Category: Back Pain | Author: Stefano Sinicropi
Golf’s most prestigious event will go forward without its most iconic golfer, as Tiger Woods announced over the weekend that he would be skipping The Masters in an effort to ensure his spine is at its healthiest when he returns to the course.
Woods held out hope that he would be able to return to the course in time for Augusta, but it’s clear his spine is still feeling the effects of two microdiscectomy operations.
“I’ve said all along that this time I need to be cautious and do what’s best for my long-term health and career,” Woods wrote on his website. “Unfortunately, playing Augusta wouldn’t be the right decision. I’m absolutely making progress, and I’m really happy how far I’ve come, but I still have no timetable to return to competitive golf.”
The 14-time major winner underwent a second microdiscectomy procedure back in October, and many medical experts suggested it would be unrealistic to expect Tiger to be back on the course in early April, at least on a competitive level. Those in the golf community know that Woods has always done everything in his power to be healthy for the Masters, and some speculated that he could make a return after video surfaced of him hitting his irons in his in-home golf simulator, but it appears it was all just a tease.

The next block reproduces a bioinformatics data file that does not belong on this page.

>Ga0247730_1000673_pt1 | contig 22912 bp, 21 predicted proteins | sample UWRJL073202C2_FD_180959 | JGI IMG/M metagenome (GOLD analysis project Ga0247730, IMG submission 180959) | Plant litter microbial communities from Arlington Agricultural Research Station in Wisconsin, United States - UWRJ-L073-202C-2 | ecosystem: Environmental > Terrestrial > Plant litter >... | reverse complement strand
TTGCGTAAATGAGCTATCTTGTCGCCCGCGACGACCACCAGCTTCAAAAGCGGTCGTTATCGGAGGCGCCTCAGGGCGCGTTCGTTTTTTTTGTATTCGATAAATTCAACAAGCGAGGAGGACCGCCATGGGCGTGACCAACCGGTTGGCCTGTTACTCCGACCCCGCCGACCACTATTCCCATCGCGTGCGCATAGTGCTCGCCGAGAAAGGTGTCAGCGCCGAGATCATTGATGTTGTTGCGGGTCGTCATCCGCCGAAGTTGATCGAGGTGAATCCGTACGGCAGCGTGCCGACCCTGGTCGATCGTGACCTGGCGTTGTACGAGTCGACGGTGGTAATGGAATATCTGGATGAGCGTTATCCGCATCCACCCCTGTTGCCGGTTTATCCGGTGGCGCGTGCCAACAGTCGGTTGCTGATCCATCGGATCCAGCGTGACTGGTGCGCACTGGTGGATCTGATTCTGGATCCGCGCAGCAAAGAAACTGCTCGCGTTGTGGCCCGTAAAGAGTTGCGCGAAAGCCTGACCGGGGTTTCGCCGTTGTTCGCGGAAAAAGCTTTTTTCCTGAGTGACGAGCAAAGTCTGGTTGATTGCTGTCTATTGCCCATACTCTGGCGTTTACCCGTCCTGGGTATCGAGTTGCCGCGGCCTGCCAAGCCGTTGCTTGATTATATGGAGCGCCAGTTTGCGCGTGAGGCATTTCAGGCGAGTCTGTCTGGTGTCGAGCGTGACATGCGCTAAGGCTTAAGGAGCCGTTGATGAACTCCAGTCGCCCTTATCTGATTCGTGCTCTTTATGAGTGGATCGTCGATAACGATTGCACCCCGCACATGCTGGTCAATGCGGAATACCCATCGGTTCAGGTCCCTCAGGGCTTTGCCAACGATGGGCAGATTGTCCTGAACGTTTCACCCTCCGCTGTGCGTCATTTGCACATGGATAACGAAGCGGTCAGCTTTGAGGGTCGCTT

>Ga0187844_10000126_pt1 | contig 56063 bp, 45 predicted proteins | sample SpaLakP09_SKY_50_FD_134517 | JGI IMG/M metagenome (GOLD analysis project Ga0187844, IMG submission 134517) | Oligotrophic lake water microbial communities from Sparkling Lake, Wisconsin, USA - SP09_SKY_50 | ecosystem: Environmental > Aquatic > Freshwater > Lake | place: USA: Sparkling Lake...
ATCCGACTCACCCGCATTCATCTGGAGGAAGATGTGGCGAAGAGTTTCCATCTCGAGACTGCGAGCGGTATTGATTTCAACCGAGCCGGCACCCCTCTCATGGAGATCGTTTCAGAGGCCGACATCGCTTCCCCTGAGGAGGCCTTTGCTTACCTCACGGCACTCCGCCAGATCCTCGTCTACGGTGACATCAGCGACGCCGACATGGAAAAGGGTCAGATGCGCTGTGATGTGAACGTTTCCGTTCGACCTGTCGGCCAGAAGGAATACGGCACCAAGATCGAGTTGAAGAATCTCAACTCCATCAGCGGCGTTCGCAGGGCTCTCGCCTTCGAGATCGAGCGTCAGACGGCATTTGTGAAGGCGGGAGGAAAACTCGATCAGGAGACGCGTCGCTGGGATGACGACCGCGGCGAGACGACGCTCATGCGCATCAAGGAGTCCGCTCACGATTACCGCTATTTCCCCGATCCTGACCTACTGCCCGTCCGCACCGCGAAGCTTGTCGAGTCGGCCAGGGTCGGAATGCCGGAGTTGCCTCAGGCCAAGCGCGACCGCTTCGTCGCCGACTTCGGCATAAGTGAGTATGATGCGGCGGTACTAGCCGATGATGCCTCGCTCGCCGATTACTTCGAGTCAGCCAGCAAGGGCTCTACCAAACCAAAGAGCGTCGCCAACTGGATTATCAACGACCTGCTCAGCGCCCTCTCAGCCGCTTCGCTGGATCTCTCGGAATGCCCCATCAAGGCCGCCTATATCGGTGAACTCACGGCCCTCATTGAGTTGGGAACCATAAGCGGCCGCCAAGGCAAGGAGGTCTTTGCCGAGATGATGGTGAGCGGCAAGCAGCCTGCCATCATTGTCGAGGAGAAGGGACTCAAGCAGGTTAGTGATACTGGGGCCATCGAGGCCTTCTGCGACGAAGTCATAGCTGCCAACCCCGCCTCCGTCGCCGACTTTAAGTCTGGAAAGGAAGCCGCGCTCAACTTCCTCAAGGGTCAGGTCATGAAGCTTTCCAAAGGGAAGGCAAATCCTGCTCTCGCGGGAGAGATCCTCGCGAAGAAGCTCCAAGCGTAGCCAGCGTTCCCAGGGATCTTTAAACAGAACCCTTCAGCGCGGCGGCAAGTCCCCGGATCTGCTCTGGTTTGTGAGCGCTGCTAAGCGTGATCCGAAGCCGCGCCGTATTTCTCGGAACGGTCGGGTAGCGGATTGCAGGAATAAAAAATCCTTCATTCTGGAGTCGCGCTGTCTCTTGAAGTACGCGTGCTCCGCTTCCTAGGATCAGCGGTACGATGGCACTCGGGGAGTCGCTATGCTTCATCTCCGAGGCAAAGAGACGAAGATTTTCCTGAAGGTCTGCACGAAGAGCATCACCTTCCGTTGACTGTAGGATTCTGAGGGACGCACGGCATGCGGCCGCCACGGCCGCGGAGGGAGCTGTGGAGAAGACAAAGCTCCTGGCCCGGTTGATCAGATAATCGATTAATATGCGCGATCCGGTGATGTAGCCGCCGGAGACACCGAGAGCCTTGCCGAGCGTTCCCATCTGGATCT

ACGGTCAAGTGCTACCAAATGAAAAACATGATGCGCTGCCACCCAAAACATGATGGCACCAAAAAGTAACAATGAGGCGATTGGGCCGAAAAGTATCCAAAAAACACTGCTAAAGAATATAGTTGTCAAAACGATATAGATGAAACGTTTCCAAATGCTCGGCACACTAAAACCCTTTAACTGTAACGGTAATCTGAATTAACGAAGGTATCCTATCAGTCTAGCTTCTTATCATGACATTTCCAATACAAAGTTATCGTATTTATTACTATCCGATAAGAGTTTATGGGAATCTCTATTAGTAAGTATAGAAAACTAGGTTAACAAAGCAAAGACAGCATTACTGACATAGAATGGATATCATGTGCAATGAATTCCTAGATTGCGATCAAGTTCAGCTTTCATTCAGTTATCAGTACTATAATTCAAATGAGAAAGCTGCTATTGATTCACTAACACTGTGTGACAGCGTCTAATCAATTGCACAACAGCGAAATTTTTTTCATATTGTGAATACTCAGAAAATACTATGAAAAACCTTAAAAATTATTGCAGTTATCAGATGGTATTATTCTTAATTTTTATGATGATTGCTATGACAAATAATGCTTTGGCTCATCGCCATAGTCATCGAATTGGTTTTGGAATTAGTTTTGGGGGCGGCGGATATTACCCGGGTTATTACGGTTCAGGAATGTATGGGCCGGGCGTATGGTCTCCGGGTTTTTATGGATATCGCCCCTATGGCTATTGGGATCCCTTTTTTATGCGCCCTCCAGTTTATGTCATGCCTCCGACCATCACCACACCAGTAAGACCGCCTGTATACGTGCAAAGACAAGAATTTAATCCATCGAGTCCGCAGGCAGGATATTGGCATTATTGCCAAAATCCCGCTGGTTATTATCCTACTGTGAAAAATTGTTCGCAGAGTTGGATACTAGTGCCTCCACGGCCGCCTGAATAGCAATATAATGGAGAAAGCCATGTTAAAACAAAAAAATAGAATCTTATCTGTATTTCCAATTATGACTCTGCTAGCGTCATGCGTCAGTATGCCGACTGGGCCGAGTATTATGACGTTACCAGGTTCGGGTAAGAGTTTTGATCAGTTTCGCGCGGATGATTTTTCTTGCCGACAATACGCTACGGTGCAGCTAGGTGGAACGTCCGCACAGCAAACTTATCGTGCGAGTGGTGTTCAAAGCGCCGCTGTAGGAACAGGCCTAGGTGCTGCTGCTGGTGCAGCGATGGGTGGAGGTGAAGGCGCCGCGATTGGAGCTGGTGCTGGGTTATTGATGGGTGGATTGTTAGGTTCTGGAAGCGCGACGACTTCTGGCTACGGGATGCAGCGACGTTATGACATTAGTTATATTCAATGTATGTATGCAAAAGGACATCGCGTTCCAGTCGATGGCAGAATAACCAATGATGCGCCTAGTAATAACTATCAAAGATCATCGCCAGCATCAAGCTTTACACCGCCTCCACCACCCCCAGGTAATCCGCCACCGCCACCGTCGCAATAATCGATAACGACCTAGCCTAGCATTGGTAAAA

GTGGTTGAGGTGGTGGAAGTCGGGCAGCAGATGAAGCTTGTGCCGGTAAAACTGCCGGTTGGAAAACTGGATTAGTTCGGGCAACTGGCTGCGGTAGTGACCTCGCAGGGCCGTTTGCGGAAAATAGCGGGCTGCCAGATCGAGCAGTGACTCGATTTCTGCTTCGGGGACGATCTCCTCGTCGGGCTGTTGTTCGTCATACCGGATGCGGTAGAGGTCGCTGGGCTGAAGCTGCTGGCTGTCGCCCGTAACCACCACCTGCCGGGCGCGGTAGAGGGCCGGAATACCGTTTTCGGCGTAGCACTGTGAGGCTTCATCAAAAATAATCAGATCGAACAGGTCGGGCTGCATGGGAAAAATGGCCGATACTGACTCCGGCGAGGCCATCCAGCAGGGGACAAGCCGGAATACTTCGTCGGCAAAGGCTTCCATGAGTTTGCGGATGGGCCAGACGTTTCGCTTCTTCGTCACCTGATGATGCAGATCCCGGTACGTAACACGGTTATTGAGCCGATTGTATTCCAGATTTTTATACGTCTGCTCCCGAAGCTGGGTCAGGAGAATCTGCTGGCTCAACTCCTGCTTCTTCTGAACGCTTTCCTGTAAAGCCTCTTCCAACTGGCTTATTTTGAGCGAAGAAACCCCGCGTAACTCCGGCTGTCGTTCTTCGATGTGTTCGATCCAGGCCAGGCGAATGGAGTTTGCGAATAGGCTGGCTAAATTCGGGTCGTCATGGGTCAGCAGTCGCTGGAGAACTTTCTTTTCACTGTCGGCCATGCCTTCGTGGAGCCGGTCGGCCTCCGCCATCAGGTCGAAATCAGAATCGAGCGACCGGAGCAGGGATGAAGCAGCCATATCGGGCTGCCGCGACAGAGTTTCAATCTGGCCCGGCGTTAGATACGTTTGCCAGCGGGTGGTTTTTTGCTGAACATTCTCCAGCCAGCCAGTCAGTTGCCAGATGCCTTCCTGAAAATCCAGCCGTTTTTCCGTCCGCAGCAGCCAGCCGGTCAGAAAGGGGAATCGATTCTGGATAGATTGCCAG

Both Tiger and his agent stressed that there was no timetable for his return, so while it’s difficult to try and pinpoint when he might return to action, we can at least speak to the mechanics of the microdiscectomy operation. The goal of microdiscectomy surgery is to decompress an area of the spine. Typically, a microdiscectomy is performed to treat a herniated lumbar disc that is causing problems or pressure on the surrounding structures. If the disc impinges certain nerves, it can cause shooting leg pain, arm weakness and mild to moderate pain.
What’s not so clear is why Woods is still dealing with pain. Physical activity is typically ruled out for 2-6 weeks after an operation, but returning to sports at a professional level can take a lot longer. To perform at the best of his ability, every part of his body has to be in sync. Unfortunately, Woods has had so many injuries in his career that other parts of his body are trying to compensate for one another. His knees and spine – natural shock absorbers – have absorbed so much stress over the years that they have begun to break down. Woods may eventually feel healthy enough to return to the course, but he’s not going to be able to challenge at golf’s major events, because he won’t be able to generate the power that he used to by channeling strength from his spine and knees. If he returns to the course in 2016, it seems likely that we’ll see him hovering near the cut line, not perched at the top of the leaderboard.